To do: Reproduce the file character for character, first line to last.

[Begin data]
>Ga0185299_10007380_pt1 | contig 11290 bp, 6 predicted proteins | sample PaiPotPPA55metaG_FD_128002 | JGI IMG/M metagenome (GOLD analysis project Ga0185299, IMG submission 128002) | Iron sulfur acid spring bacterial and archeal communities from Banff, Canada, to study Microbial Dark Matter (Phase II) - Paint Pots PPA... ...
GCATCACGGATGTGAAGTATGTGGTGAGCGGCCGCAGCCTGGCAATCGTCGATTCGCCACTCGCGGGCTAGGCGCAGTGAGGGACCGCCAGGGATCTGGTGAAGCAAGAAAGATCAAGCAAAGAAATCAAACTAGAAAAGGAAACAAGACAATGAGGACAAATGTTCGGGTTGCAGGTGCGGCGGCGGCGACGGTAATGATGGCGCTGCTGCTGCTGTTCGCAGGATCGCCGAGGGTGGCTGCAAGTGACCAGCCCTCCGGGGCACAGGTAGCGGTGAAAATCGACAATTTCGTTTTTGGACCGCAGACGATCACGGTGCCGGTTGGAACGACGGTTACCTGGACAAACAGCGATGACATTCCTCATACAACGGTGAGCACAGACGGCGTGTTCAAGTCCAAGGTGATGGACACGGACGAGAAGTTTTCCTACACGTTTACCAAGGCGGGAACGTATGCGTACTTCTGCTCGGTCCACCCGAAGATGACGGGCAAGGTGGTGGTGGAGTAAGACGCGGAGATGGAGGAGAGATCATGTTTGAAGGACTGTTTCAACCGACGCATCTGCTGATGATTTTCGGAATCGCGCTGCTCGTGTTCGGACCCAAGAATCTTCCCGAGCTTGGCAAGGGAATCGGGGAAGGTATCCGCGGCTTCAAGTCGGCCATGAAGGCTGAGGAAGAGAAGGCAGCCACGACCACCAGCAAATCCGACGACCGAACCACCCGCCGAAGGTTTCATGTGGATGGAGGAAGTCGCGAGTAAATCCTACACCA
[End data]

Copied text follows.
>Ga0185299_10007380_pt1 | contig 11290 bp, 6 predicted proteins | sample PaiPotPPA55metaG_FD_128002 | JGI IMG/M metagenome (GOLD analysis project Ga0185299, IMG submission 128002) | Iron sulfur acid spring bacterial and archeal communities from Banff, Canada, to study Microbial Dark Matter (Phase II) - Paint Pots PPA... ...
GCATCACGGATGTGAAGTATGTGGTGAGCGGCCGCAGCCTGGCAATCGTCGATTCGCCACTCGCGGGCTAGGCGCAGTGAGGGACCGCCAGGGATCTGGTGAAGCAAGAAAGATCAAGCAAAGAAATCAAACTAGAAAAGGAAACAAGACAATGAGGACAAATGTTCGGGTTGCAGGTGCGGCGGCGGCGACGGTAATGATGGCGCTGCTGCTGCTGTTCGCAGGATCGCCGAGGGTGGCTGCAAGTGACCAGCCCTCCGGGGCACAGGTAGCGGTGAAAATCGACAATTTCGTTTTTGGACCGCAGACGATCACGGTGCCGGTTGGAACGACGGTTACCTGGACAAACAGCGATGACATTCCTCATACAACGGTGAGCACAGACGGCGTGTTCAAGTCCAAGGTGATGGACACGGACGAGAAGTTTTCCTACACGTTTACCAAGGCGGGAACGTATGCGTACTTCTGCTCGGTCCACCCGAAGATGACGGGCAAGGTGGTGGTGGAGTAAGACGCGGAGATGGAGGAGAGATCATGTTTGAAGGACTGTTTCAACCGACGCATCTGCTGATGATTTTCGGAATCGCGCTGCTCGTGTTCGGACCCAAGAATCTTCCCGAGCTTGGCAAGGGAATCGGGGAAGGTATCCGCGGCTTCAAGTCGGCCATGAAGGCTGAGGAAGAGAAGGCAGCCACGACCACCAGCAAATCCGACGACCGAACCACCCGCCGAAGGTTTCATGTGGATGGAGGAAGTCGCGAGTAAATCCTACACCA